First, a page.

The Lawyer Africa Elite 2014 features an in-depth look at 46 leading independent firms’ strategies in 15 key sub-Saharan jurisdictions, as well as the views of in-house counsel from some of Africa’s largest companies... Read more
This year, The Lawyer’s annual ranking of the largest UK law firms by turnover is available as an interactive, digital benchmarking tool. For the first time this will allow you to manipulate each data set against the metrics of your choice.
The Law Society has been accused of holding an unfair ballot on a proposed charter overhaul that could see non-lawyers become fee-paying, non-voting society members.
A group of members is claiming that the society tried to influence the postal ballot – which has cost £90,000 – by including a glossy Law Society brochure with its submission for the proposals. The group alleges that this breaches the society’s bylaws, which state that when a vote is required either side must make their case in a submission of no more than 1,000 words.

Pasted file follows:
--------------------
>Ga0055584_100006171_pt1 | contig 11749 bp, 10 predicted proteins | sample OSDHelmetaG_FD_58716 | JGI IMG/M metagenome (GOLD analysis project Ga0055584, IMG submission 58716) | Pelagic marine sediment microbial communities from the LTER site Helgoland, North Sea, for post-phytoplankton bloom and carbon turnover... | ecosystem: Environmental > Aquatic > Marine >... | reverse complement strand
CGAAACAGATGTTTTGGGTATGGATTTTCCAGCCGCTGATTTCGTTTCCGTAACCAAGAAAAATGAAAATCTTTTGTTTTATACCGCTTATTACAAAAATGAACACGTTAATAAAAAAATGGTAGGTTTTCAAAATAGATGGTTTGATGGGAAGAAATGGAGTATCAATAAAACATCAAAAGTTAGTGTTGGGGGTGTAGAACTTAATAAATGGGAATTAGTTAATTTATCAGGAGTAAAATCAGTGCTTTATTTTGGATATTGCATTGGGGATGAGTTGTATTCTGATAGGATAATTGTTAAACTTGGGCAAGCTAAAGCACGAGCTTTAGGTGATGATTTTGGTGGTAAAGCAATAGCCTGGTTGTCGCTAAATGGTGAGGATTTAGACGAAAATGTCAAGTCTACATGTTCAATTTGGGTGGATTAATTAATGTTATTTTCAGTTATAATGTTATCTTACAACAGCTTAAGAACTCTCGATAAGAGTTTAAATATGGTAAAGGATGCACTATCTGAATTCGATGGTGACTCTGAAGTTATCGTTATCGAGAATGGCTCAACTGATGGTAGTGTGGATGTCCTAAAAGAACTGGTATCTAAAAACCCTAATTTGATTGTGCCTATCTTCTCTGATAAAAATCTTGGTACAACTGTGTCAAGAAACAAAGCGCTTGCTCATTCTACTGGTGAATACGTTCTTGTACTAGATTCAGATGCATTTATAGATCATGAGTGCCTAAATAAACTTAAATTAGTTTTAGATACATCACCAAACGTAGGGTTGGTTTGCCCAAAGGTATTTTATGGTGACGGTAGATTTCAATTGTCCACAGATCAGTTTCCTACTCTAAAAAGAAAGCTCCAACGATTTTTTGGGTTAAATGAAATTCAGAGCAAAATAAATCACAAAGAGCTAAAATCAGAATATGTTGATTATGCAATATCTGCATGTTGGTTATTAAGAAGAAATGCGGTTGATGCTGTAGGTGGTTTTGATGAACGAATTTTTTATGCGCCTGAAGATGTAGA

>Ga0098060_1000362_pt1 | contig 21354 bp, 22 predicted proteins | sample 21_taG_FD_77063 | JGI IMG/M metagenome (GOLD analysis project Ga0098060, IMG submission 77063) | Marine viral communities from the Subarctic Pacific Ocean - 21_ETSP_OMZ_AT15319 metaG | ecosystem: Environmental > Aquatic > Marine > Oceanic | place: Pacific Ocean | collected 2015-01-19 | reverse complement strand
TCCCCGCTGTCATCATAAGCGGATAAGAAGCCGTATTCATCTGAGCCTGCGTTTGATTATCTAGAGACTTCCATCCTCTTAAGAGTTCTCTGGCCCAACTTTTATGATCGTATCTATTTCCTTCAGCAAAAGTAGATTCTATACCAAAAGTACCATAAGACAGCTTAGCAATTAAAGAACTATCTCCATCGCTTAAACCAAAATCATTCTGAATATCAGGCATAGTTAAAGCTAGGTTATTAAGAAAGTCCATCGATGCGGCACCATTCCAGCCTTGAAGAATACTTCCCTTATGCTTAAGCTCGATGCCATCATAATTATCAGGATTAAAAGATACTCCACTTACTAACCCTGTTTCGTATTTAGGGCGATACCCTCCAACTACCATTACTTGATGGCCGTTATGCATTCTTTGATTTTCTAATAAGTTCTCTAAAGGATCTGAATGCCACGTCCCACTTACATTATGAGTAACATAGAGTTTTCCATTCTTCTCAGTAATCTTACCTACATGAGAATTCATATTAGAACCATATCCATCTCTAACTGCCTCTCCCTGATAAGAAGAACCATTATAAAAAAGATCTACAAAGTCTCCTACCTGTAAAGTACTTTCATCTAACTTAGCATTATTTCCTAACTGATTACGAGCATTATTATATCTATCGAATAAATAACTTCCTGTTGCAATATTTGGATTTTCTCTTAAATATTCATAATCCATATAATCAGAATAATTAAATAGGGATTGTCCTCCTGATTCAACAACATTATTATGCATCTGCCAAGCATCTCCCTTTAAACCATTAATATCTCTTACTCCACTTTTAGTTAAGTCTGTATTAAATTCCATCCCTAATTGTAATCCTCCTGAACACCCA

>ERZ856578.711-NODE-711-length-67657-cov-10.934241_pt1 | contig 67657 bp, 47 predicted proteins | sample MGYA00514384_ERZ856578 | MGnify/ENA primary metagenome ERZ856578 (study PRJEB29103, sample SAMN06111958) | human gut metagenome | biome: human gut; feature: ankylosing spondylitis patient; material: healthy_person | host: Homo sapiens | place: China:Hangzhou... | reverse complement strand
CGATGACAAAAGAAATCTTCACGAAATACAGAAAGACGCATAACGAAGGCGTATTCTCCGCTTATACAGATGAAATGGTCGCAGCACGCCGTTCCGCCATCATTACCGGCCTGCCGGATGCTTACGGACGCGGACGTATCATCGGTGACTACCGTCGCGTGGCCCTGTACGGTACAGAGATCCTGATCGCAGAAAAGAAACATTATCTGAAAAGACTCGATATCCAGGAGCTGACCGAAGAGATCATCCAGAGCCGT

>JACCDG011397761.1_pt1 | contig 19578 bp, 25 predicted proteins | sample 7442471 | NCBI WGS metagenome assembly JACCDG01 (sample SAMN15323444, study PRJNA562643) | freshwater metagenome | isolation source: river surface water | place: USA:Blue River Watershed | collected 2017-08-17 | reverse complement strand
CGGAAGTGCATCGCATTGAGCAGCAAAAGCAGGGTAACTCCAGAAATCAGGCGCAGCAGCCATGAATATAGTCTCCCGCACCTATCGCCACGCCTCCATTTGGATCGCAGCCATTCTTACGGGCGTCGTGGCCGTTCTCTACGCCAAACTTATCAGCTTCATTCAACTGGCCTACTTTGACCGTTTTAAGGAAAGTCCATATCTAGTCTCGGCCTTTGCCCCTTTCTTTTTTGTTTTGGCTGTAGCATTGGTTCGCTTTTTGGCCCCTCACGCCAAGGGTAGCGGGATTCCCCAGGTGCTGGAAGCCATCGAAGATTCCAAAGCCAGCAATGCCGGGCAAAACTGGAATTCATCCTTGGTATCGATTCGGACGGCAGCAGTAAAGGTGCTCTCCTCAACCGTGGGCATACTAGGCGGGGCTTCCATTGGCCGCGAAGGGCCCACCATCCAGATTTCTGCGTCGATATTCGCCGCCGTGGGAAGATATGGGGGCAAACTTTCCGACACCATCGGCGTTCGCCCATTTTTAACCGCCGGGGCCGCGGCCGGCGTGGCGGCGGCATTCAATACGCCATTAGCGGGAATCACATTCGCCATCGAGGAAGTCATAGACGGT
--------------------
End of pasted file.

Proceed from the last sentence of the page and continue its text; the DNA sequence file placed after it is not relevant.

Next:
Along with 19 other members, sole practitioner Vivien Stern had requested the postal ballot take place so that members could vote on the changes rather than having them passed by the Law Society Council.
But Stern claimed the society had pre-empted the result by including the brochure.
Law Society membership board chair Kevin Martin said: “I don’t believe there’s been any transgression or unfairness. Very often when lawyers feel their backs are to the wall they try to find technical problems.”
The ballot closed last Friday (24 October) and results are expected early this week.